History Main / MillenniumBug

20th Jun '16 9:07:45 PM bwburke94
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Supposedly, on the first of January, 2000, the world was going to be destroyed by a computer glitch named the 'Millennium Bug' ([[IHaveManyNames also referred to as '[=Y2K=]' or the 'Year 2000 problem']]) whereby numerous computer systems would think the year was 1900 instead of 2000, resulting in planes falling out of the sky, satellites going wrong and [[ArsonMurderAndJaywalking all the]] [[Series/RedDwarf calculators going to silicon heaven]]. (Most of the actual problems were just cosmetic, such as programs displaying the year after "1999" as [[http://catless.ncl.ac.uk/Risks/20.72.html "19100"]], or desktop internal clocks resetting to 1st January 1981 as a crash-preventing exception).

What had happened was, computer memory and disk space was extremely expensive. By comparison, today, a gigabyte of RAM (roughly 1.4 million kilobytes) for your computer is maybe 15 bucks and a two terabyte (about 20,000 times 100 megabytes) hard drive (about the size of two packs of playing cards) might be $100 or less. But go back to 1970 and one kilobyte of RAM is about a thousand dollars, a 100 megabyte hard drive (about the size of a dishwasher) might cost $12,000 and replacement disk packs (a foot high and the circumference of a dinner plate) are around $800 (For comparison, a brand-new VW Beetle was just under $2000). So they needed to find ways to use less internal RAM and less disk space in storing information on a computer. One way to save money was to store dates in a short form. So, typically all dates were stored internally as 6 digits (and punctuation was added at display time), so November 27, 1960 was coded as 112760. Now, a month later you can get by adding 1 to the first two digits. The new date is later than the original one. Now, however, say you have a date of November 15, 1992 (111592) and you add eight years to it, you get 111500, which, if the program wasn't prepared for it, would consider it not 11/15/2000, but ''11/15/1900''. Either the difference between the two is a negative amount, or instead of eight years difference being computed, 92 years are computed. The issue here might have been, if you bought something and charged it to your credit card on the last week of 1999, and your bill came in a month later, you get billed for 99 years of compound interest at 21%!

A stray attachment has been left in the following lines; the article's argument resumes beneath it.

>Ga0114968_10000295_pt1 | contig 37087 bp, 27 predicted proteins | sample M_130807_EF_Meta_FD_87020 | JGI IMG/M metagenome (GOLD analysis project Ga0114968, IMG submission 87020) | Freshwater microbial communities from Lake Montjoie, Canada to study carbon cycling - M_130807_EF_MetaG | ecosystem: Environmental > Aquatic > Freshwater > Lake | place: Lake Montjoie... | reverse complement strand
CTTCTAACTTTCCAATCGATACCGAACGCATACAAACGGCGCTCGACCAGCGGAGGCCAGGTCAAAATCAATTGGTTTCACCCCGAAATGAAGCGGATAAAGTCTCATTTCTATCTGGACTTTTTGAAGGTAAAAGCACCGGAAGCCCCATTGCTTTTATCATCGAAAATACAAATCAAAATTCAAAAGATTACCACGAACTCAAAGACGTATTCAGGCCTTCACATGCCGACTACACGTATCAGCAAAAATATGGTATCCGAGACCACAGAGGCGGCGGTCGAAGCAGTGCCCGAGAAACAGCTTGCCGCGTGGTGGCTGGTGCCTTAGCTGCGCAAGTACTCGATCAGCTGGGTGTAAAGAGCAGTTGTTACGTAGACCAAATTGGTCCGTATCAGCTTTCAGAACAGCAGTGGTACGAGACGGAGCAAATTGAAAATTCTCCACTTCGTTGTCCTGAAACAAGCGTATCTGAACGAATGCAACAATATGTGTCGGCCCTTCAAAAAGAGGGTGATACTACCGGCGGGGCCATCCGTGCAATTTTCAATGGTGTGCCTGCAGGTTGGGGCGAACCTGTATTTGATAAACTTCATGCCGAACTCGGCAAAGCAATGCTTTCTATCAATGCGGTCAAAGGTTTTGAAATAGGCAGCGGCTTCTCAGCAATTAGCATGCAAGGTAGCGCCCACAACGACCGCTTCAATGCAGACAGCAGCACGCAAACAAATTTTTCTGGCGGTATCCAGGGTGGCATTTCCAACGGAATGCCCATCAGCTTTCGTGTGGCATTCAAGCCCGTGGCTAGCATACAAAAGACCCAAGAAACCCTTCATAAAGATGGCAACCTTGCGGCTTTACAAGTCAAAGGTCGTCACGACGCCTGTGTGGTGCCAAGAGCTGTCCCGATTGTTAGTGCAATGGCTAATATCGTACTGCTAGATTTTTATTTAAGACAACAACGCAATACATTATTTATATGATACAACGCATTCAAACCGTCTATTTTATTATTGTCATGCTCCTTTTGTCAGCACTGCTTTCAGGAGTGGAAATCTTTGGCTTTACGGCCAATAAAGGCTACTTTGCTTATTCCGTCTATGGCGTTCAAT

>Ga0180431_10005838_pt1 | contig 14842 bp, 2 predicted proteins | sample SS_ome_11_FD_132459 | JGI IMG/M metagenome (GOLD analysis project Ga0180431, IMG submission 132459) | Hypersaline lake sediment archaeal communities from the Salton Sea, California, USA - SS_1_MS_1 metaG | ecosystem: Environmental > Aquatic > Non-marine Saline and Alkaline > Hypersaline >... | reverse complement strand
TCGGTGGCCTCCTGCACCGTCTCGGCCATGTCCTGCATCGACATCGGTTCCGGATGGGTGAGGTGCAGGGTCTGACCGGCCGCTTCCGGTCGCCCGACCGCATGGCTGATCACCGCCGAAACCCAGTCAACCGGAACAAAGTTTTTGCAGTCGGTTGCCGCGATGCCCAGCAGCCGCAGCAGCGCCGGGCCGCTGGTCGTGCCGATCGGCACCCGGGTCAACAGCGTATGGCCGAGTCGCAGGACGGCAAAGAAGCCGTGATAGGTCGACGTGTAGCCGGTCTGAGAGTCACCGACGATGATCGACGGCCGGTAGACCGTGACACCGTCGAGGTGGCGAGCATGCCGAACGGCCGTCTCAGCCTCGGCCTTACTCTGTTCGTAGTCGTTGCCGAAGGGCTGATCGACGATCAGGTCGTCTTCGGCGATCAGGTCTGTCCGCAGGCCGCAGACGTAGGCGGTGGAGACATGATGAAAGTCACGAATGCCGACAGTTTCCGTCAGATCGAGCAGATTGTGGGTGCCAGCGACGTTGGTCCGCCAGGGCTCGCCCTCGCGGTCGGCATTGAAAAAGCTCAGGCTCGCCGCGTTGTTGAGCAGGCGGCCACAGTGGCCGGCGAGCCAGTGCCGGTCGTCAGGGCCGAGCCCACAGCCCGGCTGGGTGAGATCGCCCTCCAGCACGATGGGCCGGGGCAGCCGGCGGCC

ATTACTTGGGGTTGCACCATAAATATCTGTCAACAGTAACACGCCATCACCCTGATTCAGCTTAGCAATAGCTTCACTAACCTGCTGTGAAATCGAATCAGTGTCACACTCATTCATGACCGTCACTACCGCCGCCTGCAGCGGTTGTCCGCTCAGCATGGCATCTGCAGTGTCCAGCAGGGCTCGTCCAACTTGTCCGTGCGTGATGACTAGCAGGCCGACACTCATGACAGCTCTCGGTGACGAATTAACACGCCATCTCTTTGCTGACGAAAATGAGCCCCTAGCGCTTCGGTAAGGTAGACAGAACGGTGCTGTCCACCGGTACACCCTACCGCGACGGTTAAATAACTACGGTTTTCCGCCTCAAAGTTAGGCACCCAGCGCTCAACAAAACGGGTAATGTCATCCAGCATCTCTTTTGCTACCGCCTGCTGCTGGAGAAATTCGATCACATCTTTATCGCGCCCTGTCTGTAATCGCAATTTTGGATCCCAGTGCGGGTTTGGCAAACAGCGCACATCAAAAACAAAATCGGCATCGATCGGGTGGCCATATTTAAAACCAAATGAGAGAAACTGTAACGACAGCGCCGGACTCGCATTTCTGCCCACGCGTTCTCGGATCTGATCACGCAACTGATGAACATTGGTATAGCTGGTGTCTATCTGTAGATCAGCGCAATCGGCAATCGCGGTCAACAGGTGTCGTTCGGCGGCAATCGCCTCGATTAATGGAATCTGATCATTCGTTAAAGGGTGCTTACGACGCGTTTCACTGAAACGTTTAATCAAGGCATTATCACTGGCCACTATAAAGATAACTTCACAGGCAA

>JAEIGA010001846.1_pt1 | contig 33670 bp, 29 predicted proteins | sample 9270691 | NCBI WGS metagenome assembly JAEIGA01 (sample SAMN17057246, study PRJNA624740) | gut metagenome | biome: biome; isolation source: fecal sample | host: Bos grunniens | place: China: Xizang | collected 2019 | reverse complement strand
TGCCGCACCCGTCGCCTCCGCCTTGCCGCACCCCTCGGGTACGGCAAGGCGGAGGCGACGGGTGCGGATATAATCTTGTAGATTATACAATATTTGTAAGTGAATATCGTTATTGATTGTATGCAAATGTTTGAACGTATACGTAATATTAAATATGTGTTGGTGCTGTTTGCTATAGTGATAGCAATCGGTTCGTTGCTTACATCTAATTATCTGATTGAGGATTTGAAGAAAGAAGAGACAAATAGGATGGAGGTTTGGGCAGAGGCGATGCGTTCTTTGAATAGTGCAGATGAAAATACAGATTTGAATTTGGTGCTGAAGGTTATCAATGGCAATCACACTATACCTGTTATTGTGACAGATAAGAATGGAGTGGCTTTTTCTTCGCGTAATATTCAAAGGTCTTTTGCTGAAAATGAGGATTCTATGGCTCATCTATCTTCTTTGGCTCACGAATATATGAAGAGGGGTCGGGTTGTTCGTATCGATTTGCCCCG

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Supposedly, on the first of January, 2000, the world was going to be destroyed by a computer glitch named the 'Millennium Bug' ([[IHaveManyNames also referred to as '[=Y2K=]' or the 'Year 2000 problem']]) whereby numerous computer systems would think the year was 1900 instead of 2000, resulting in planes falling out of the sky, satellites going wrong and [[ArsonMurderAndJaywalking all the]] [[Series/RedDwarf calculators going to silicon heaven]]. (Most of the actual problems were just cosmetic, such as programs displaying the year after "1999" as [[http://catless.ncl.ac.uk/Risks/20.72.html "19100"]], or desktop internal clocks resetting to 1st January 1981 as a crash-preventing exception).